Buying up private land along the U.S.-Mexico border may be one of the biggest obstacles to President Donald Trump's call for a "big, beautiful" wall, and in Texas, only a handful of land has been purchased since he took office in 2017.
So far, the administration has only built 93 miles of new wall, most of it on federal land to replace dilapidated or vehicle barriers, according to Customs and Border Protection statistics, casting some doubt on whether the goal of 450 miles of new wall will be up by 2021, reports The New York Times.
“It’s hard right now to say whether we’re still going to meet that goal,” acting CBP commissioner Morgan told The Times, "but I'm confident we're going to be close."
However, buying up land for the wall is proving difficult. Out of the 162 miles of wall that is slated to run through Southern Texas, 144 miles of property along its route is privately owned, according to CBP, and the Trump administration has acquired three miles of that since 2017.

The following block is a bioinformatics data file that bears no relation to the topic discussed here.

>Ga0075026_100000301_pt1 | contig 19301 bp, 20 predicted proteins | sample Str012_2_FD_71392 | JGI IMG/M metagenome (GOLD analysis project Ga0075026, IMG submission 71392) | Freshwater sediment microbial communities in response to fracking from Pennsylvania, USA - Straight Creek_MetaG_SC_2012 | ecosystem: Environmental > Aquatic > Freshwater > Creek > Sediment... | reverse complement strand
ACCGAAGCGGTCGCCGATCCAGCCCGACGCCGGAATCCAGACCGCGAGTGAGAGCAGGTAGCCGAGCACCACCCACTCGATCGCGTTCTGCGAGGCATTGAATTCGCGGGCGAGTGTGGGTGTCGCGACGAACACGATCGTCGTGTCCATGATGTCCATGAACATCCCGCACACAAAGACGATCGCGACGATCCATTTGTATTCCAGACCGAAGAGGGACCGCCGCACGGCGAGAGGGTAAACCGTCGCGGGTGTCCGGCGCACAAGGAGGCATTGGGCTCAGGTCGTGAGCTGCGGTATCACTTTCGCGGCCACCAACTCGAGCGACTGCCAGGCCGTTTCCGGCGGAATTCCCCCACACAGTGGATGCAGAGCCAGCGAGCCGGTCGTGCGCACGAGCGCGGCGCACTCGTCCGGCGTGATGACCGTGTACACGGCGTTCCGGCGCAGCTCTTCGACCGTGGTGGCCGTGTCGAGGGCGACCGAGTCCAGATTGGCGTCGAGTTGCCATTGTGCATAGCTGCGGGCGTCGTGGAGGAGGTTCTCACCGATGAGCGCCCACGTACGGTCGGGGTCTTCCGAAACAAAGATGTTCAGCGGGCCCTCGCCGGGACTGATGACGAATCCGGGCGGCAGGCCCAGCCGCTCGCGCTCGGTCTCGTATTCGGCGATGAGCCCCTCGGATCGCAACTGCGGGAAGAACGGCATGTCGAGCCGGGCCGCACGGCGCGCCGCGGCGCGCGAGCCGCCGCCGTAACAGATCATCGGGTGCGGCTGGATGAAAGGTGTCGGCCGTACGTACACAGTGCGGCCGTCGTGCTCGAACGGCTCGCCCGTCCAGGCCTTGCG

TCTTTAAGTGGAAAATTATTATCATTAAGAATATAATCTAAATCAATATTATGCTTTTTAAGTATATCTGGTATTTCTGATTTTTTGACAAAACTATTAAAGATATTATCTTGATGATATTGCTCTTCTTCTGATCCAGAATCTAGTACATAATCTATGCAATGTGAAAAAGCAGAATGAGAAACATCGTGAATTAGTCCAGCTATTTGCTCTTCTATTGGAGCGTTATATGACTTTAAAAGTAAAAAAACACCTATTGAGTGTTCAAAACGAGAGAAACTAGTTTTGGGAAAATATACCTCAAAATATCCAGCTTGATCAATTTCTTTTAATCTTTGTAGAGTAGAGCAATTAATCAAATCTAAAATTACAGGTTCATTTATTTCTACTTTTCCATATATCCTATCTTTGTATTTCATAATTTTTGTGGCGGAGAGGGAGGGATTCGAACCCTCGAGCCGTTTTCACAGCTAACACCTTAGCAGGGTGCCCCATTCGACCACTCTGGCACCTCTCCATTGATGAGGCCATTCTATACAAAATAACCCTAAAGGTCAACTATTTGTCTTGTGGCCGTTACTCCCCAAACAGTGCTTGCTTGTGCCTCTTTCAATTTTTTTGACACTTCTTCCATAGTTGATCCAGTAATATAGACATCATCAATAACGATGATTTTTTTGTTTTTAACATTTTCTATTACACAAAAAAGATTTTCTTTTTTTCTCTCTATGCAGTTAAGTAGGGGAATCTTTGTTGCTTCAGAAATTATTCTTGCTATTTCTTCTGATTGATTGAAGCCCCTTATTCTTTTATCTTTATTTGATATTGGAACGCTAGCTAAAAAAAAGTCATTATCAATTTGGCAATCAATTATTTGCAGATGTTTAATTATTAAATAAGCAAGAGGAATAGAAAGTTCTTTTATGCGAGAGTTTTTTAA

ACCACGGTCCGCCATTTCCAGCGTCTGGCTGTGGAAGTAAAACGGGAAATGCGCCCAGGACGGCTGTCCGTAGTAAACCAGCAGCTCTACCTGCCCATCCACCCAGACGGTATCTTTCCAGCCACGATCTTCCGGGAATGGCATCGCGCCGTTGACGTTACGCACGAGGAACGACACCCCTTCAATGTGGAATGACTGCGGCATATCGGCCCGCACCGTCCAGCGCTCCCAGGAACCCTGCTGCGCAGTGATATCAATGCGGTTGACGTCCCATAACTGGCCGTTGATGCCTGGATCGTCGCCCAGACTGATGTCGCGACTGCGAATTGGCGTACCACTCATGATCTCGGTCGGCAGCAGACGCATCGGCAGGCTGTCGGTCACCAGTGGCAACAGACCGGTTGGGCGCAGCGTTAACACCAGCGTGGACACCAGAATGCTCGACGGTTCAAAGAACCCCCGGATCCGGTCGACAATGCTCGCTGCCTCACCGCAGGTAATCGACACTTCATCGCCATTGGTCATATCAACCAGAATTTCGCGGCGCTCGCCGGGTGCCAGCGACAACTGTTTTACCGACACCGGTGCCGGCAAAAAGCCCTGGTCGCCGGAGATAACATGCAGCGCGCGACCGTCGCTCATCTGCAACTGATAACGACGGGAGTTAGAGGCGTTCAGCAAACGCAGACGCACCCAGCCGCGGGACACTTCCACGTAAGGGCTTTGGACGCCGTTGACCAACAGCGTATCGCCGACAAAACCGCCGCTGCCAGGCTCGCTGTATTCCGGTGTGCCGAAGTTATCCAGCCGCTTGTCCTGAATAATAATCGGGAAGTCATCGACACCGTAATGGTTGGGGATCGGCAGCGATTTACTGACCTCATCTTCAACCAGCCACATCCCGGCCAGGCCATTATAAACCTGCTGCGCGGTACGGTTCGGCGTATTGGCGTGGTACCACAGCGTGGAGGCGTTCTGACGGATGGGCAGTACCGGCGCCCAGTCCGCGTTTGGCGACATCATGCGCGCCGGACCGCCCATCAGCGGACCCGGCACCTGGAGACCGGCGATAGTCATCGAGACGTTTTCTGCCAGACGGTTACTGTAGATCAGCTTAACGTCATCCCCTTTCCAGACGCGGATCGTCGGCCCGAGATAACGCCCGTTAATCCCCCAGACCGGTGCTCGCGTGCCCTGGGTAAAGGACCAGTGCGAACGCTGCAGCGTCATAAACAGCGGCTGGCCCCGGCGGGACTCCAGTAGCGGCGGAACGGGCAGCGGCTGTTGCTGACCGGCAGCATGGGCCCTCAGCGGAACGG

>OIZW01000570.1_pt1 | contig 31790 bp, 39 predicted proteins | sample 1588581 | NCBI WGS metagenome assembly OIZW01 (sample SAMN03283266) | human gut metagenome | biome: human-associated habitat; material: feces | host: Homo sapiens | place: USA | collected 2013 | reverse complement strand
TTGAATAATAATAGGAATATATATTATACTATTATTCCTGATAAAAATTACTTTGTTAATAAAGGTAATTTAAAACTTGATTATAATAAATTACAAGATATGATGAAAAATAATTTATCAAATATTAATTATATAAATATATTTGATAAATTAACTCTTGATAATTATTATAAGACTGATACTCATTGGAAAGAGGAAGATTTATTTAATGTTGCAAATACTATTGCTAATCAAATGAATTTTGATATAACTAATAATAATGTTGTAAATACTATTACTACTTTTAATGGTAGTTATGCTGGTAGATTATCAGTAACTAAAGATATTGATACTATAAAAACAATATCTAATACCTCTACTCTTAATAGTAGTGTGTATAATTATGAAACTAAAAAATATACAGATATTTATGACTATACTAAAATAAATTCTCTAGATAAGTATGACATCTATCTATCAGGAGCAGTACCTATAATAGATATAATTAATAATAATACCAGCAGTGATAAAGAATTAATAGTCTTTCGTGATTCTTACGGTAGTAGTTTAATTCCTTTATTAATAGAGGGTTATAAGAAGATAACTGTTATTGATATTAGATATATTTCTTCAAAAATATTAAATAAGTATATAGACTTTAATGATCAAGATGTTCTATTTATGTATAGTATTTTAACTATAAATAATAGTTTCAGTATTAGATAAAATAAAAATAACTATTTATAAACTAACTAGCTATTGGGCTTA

One property owner, Richard Drawe, told The Times ha finally agreed to sell land on his property to the government, rather than get engaged in a faceoff that will end up with the property being taken through eminent domain.
According to eminent domain lawyers and scholars, landowners have little choice once they get a request from the government for their land, and even once they come to an agreement, the government can start construction even before landowners are paid in full, according to Efrén Olivares, an attorney with the Texas Civil Rights Project.
After President George W. Bush signed a bill to begin installing fencing in 2006, the federal government brought more than 300 cases against Texas landowners, with 46 of those cases still pending.
The Trump administration is pursuing those cases and has reached a settlement to acquire the land of most of the other property owners. In addition, many landowners voluntarily allowed the government to have access to their land.
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